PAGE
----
"In whom we have redemption through His blood, the forgiveness of sins, according to the riches of His grace."--Eph. 1:7
A retrospective glance promotes intelligent advance. The need of pardoning grace has been established. Sin appeared a grievous, an appalling, a universal malady, spreading wide infection--it held Adam's family in iron grasp, and branded them as criminals awaiting execution. No lip could qualify the truth--"All the world is guilty before God." (Rom. 3:19.) The province of nature and of self disclosed no hope. On one hand there was no help; on the other there was no refuge. Above, righteous anger frowned; below, perdition yawned. Despair seemed ready to engulf when the fair fields of grace arose to view, and a tender voice resounded--"But the Lord our God is merciful and forgiving, even though we have rebelled against Him."
Next the inquiry was probed, "How can forgiveness acquire life?" In such matter no unsubstantial answer can give peace--anxious feet refuse to stand, except upon a solid rock. Scripture quickly removed all doubt--grace is proclaimed as the fountain-head of pardon. "In whom we have redemption through His blood, the forgiveness of sins, according to the riches of His grace." Thus a scheme of forgiveness gains birth--it springs from the deep source of grace--it flows on in this channel, ever widening, expanding, and thus swells into the ocean of eternal glory. The word stands as a bright pyramid--"By grace are you saved through faith; and that not of yourselves--it is the gift of God." (Eph. 2:8.)
But trembling sinners may still be tossed by ebbs and flows of fears. Sins continually start up in affrighting forms. Conscience drags them to light, as multitudinous as ocean's sands, as terrible as an army of giants. A dreadful book of account contains within and without unanswerable indictments--it shows charges of debts to God's justice, rebellion against His rule, robbery of His due, defiance of His authority, insults to His majesty, estrangement from His service, hatred of His holiness, contempt of His law--perpetrations all abominable in His sight. How then can grace, yearning to confer forgiveness, erase reckonings so countless, so black, so great! God is just, as surely as He is gracious. Grace cannot trample upon righteousness; holiness cannot be ignored. "God sits upon the throne of His holiness." (Psalm 47:8.) "Holiness becomes His house forever." (Psalm 93:5.) Truth too, demands that its every word shall be magnified and honored. How then shall grace bring in forgiveness? Such tremblings haunt many breasts.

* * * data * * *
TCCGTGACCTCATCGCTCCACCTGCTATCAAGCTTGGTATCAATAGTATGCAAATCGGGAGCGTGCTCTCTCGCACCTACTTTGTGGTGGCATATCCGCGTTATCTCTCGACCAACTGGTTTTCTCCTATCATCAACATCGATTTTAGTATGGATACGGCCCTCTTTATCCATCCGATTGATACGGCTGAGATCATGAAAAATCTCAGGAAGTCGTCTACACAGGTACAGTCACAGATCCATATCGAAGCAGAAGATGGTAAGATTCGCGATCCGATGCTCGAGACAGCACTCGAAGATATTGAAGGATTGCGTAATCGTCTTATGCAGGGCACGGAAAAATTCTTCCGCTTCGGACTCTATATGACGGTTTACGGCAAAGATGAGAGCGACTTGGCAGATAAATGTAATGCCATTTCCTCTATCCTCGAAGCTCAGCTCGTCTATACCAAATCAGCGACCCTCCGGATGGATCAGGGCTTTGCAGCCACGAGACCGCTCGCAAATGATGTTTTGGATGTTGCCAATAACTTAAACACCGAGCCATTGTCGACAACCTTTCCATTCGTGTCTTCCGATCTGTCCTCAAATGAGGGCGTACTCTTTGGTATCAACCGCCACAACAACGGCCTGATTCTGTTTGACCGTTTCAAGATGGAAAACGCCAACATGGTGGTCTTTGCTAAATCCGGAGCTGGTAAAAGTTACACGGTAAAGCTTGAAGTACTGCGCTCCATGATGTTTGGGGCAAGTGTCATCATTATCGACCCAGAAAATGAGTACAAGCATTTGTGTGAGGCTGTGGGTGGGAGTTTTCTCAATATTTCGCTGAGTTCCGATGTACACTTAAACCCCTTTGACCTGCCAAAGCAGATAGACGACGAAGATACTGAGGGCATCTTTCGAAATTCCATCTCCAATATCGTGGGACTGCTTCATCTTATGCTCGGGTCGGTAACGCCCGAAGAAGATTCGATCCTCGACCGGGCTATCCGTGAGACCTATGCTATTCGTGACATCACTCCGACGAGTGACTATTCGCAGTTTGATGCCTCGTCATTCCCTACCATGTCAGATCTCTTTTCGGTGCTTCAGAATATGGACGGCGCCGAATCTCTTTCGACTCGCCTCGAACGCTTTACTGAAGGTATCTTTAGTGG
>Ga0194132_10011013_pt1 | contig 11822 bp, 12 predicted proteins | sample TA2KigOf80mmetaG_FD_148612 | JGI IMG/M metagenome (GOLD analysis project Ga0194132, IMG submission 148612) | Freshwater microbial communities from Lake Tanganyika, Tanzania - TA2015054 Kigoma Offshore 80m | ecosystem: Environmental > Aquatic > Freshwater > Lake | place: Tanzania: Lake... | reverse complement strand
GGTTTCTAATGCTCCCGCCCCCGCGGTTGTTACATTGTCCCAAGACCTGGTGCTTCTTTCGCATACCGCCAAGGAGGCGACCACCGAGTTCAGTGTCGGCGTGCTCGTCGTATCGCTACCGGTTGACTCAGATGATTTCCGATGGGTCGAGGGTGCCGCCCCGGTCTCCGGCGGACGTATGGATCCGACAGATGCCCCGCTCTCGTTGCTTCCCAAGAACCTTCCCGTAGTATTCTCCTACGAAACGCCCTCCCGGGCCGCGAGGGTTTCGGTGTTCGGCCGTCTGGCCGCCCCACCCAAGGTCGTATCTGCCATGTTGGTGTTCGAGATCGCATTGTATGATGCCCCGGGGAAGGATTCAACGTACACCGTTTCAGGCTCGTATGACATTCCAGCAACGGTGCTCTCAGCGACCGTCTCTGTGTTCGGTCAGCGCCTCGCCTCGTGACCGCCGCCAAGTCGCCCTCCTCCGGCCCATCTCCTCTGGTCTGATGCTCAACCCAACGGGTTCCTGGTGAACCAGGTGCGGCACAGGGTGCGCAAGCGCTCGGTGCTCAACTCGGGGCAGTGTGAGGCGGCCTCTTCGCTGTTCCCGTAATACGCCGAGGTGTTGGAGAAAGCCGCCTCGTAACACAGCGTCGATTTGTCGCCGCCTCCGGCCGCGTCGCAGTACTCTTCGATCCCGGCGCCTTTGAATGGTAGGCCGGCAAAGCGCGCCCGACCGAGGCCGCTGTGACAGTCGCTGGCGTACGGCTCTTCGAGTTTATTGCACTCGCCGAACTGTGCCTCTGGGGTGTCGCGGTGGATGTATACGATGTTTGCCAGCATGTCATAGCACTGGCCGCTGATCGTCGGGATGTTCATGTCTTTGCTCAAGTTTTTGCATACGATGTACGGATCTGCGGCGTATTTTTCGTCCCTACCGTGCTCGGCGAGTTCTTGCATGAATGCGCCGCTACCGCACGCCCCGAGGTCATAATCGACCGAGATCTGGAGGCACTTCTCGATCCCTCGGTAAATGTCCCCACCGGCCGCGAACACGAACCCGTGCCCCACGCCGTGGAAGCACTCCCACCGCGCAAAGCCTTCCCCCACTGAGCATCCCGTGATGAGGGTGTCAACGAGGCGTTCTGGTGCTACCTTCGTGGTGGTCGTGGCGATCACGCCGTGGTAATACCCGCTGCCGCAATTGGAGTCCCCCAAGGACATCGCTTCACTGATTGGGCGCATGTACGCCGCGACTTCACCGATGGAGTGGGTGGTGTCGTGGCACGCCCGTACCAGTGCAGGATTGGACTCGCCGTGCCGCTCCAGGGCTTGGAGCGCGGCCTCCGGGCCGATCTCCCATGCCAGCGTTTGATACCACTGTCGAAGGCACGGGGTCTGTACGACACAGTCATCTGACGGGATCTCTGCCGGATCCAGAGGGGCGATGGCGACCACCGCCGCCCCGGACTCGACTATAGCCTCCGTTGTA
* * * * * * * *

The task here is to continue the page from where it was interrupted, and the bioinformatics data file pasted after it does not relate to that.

Here the Scripture in our front gives sweet reply. Its lovely light dispels these darkening clouds, and fills the skies with rays of peace. Let emphasis rest on its central clause--"In whom we have redemption through His blood, the forgiveness of sins, according to the riches of His grace."
Grace originates forgiveness not arbitrarily, not in disregard of holy claims, not in violation of His co-equal attributes; but in fullest recognition of Jehovah's unity. Just payment must be made; and it is made by the atoning God-man. A wondrous stream flows from the wondrous cross--its value is infinite, because He who renders it is infinite. Its inherent boundlessness merits, earns, procures boundless remission of guilt--there can be no limits to its excellency; therefore there are no limits to its efficacy. As far as the east is from the west, its reach extends; therefore far as the east is from the west, it removes transgression from God's sight. It is unfathomable as the ocean's depth; therefore it buries all guilt in caverns beyond Omniscience's sight. Oh, scheme divine! It is surpassing ecstasy to ponder and adore it.
Sin might be punished without effort on the part of God. Let Him speak the word, and the armies of heaven issue forth to bind the tares in bundles for the burning. Let the restraining chain relax, and the inexorable jailer drags the condemned criminals to his cells of torment. Men left to their own ways will quickly people hell. It requires no intervention to destroy; but to introduce forgiveness demands the energies of heaven. This grace can gain no existence but through the death of God's co-eternal Son. Because He dies, forgiveness lives--all who are screened by forgiveness are cleansed and washed in blood. It is distinctly written, "Without shedding of blood there is no remission." But this remission is secured; for Jesus gives the assurance--"This is My blood of the New Testament, which is shed for many for the remission of sins." (Matt. 26:28.) Thus the sacramental cup commemorates the full price paid, and echoes the words, "In whom we have redemption through His blood, the forgiveness of sins, according to the riches of His grace."
Let now water be drawn from the deep wells of these glad tidings. Let the price be considered as covenanted, foreshadowed, sufficient. Other properties will present food for after-thought.
I. It is a COVENANT price. The everlasting covenant has exact terms--among them the price of blood is foremost. Let thanks be given for such a covenant, in all things ordered and sure. Let thanks be given that the Holy Spirit draws back the curtains of heaven's council-chamber, and shows some glances of the scene. Let the privilege of pondering these mysteries be gratefully and reverently used.
Here is a field in which no idle curiosity may sport, or sceptic speculation place unhallowed foot; but, traversed by faith, it leads into rich pastures. Revelation then discloses a covenant framed before the foundation of the world. The eternal Father stipulates with the co-eternal Son that Jehovah's glory shall be magnified in the accomplishment of salvation. To Christ belongs the main concernment--He is the substance of the whole--He is so intertwined in every part that He is emphatically called the Covenant itself. It is the Father's voice--"I will preserve You, and give You as a Covenant to the people." (Isaiah 49:8.) He is the "Surety" of it. As such He is pledged for the performance of its every term. He is the "Messenger" of it. As such He publishes its sure mercies. But especially He affixes to it the seal of blood. To accomplish this He takes man's nature, becomes bone of our bone, flesh of our flesh, and thus is qualified to pay the price.